If someone dies whose name is not known, or who leaves behind no money or known kin, the person’s ashes may end up in an anonymous grave with other “muen botoke” remains.

The term refers to either a dead person whose identity is not known or someone who died but had no known living relatives or financial resources to arrange for a standard grave. The names of the deceased, if known, remain only on muen botoke records kept briefly by local governments.

A temple that has voluntarily been performing free religious rites for muen botoke has recently begun offering what may be the least expensive graves in Japan as an alternative to an anonymous grave.

For 100,000 yen, the ashes of an individual or family can be placed in an urn occupying a permanent spot inside an 8.5-meter-tall granite Tower of Eternity, or Kuon-no-hi.

The names of the deceased are engraved on black granite plates that cover the surface of the tower, which is located at a branch of Genjuin Temple in Yokoze, Saitama Prefecture.

“Japanese by tradition want to have their own graves, even though they may not leave anybody behind (to pay tribute after their death),” said 63-year-old Kaijo Akita, the chief priest of Genjuin, whose main temple, in Tokyo’s Katsushika Ward, traces its history back to the 16th century.

Akita said the 100,000 yen cost actually works out as a loss for the temple at present, but the fee was designed to be affordable. The temple plans to begin publicizing the monument at nursing homes and other welfare facilities for the elderly beginning next month.

The tower is the brainchild of Akita, whose temple has accepted muen botoke since he took the helm in 1969.

Each year the temple receives around 350 urns containing muen botoke ashes from ward offices, welfare offices or funeral service companies. This figure accounts for about 80 percent of such deaths in Tokyo, Akita said.

The temple, which has so far accepted more than 5,000 sets of muen botoke remains, initially keeps the urns in a cenotaph in the event that relatives show up to retrieve them.

This is rare, however, and the temple buries the ashes mingled together after holding a Buddhist rite every March.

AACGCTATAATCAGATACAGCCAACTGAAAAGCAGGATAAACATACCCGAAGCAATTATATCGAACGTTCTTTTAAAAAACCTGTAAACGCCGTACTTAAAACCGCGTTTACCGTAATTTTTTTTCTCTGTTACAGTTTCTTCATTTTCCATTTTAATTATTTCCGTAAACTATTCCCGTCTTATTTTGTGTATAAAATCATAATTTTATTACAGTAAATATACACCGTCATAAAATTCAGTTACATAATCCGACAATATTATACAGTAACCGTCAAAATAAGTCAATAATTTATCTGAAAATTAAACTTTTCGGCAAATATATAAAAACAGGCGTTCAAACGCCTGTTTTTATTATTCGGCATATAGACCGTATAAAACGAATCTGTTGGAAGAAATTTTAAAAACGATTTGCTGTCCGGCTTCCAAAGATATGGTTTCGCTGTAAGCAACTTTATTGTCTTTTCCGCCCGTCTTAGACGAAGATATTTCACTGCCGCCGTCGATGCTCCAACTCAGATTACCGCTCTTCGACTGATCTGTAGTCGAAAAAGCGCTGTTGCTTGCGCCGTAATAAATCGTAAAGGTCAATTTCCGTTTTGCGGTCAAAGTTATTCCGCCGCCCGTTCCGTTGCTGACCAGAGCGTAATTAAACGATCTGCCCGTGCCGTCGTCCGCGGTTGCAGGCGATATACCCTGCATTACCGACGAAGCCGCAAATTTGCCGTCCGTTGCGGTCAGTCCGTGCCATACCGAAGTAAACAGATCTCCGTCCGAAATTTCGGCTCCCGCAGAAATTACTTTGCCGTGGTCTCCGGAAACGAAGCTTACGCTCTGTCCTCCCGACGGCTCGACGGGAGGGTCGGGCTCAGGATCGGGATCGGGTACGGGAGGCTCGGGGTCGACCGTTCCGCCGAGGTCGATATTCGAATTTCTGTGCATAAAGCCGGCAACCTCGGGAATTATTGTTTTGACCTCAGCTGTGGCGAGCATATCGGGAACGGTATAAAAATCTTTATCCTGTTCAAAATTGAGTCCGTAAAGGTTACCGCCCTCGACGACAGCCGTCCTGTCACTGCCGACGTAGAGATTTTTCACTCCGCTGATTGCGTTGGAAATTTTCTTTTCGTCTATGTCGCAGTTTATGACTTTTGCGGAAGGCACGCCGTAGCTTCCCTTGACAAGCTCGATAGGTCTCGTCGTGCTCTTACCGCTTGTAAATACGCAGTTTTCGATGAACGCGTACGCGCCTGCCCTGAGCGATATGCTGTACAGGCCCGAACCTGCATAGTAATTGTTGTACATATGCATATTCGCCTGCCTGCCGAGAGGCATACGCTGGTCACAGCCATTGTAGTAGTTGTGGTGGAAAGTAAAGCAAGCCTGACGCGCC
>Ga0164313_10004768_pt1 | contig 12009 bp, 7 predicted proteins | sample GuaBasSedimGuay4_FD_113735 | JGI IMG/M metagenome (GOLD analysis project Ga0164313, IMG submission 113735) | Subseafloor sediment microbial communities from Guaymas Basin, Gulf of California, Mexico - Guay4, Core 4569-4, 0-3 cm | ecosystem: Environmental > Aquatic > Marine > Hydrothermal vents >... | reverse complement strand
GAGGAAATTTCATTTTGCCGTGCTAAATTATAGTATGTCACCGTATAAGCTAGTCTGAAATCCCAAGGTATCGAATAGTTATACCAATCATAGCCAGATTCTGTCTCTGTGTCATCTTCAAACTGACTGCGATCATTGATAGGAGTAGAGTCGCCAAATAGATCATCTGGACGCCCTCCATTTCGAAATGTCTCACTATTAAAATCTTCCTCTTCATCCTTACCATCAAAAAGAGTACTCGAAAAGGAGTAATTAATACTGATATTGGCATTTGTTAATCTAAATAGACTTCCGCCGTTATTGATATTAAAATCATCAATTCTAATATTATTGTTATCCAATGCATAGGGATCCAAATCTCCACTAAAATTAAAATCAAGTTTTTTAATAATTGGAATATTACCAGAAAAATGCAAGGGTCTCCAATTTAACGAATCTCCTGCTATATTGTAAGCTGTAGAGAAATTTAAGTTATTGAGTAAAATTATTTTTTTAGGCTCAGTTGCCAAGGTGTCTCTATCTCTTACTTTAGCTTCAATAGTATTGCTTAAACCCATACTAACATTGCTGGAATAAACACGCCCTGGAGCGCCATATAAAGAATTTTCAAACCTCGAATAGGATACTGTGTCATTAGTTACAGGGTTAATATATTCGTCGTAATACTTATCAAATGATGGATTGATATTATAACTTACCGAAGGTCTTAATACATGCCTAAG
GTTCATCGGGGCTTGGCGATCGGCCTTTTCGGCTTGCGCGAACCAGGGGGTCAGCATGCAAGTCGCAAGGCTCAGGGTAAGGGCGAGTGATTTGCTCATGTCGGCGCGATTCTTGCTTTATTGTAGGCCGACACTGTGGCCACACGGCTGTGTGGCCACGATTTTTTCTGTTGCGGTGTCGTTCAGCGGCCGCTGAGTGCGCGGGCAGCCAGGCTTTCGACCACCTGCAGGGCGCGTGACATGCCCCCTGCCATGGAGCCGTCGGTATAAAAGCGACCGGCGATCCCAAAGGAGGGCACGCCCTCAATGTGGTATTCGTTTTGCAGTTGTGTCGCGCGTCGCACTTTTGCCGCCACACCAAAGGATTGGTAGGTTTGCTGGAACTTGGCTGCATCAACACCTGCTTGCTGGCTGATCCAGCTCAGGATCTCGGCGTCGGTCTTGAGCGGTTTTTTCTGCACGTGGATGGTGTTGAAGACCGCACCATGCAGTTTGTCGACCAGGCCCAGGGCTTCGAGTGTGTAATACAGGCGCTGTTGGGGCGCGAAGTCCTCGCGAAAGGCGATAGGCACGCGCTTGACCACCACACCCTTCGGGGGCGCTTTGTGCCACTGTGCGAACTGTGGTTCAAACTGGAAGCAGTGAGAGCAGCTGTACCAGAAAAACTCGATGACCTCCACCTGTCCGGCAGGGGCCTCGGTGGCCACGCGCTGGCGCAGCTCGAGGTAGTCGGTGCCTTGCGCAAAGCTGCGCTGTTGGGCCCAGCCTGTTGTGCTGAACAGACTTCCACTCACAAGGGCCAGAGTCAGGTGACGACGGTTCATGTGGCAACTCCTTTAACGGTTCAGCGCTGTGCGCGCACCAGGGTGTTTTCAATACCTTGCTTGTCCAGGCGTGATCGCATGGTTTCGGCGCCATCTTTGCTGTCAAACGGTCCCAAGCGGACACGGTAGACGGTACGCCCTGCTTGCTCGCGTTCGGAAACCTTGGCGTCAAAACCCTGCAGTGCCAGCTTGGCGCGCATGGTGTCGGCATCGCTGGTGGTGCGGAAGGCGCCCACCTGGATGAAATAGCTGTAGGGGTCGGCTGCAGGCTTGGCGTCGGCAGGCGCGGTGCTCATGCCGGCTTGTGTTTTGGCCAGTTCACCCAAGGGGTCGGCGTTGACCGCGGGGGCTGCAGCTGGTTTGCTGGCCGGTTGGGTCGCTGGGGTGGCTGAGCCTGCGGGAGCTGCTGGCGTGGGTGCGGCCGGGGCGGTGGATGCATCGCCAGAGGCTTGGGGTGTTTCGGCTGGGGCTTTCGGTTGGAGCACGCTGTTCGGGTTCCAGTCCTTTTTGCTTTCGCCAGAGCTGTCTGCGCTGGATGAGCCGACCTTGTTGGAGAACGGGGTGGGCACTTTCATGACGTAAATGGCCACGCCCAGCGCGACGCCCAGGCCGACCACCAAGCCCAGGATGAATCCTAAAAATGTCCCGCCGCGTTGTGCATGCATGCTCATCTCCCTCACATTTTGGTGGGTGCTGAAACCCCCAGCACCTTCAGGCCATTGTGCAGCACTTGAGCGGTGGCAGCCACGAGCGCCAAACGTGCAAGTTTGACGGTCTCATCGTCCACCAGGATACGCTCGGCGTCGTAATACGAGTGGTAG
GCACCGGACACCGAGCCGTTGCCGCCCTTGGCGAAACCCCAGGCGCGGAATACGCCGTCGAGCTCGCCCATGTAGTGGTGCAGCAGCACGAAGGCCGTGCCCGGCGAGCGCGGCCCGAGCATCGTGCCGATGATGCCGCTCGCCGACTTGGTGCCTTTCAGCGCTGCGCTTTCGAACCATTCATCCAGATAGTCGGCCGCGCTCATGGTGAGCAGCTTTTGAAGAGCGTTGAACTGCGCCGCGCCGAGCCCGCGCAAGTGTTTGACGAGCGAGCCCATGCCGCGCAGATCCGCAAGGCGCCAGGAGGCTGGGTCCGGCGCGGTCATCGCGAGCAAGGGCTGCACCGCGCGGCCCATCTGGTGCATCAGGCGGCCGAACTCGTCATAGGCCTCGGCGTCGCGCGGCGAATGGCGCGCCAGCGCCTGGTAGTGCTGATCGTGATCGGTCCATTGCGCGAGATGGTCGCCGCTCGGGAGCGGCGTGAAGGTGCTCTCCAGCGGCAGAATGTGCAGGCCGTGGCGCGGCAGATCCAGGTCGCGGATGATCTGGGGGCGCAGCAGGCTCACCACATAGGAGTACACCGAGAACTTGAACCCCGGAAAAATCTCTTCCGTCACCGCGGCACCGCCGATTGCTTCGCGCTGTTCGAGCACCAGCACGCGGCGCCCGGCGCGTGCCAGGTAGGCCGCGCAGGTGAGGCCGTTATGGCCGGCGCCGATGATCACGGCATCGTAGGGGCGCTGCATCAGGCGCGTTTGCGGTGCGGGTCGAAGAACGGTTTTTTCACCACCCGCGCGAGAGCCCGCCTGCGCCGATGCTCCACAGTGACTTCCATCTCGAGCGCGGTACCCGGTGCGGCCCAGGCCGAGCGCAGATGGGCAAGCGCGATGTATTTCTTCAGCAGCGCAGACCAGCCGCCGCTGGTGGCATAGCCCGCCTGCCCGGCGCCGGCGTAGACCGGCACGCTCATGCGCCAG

Akita said the new form of grave is a more respectful alternative to an anonymous one.

“How to treat muen botoke in a respectful manner is a major administrative task for local governments,” a Katsushika Ward official said.

“If a proper grave can be made available at a low price, it will be good for the souls of not just muen botoke but all people in this era of economic troubles.”

It has been Akita’s policy since he took over the temple to offer graves for the lowest possible price. For instance, the temple sold family plots at a minimum price of 1.09 million yen on newly acquired land near the eastern end of Katsushika Ward in March.

The price was roughly equivalent to the cost of the land and a granite tombstone. The temple sold all 560 available grave sites in the park within a year, Akita said.

A family grave in the Tokyo area normally costs millions of yen.

Akita said he has also made other efforts to reduce the financial burden on grave owners.

While temples usually rely heavily on donations from “danka,” relatives of people whose remains are kept at a temple, Genjuin never solicits such money, according to Akita. The charges levied for funerals and other Buddhist services are also around one-third of those normally charged by temples, he said.

“When I was an apprentice at a major Tokyo temple, I saw priests and their families live lives of luxury thanks to the donations from families,” said Akita, whose father passed away before he entered elementary school. Akita spent his teen years and his early 20s as an apprentice at the major temple.

Akita said discounts are made possible by his policy of pursuing a large volume of graves and rites.

By offering the least expensive grave sites, the temple has steadily increased the number of danka from 180 at the time Akita took charge to more than 5,000 today. This has raised the number of occasions for funeral and other religious rites, allowing the temple to operate without donations, he said.

The temple has hired six other priests of different denominational backgrounds to perform the proper rites for all of the deceased within its precincts.

While Akita stressed that his low-cost policy is based on his religious ideals, a fellow priest familiar with Genjuin’s management attributed the temple’s unique operations to Akita’s business sense.

“Even Kuon-no-hi may have a potential for good business if the nation’s current economic slump continues,” the priest said.

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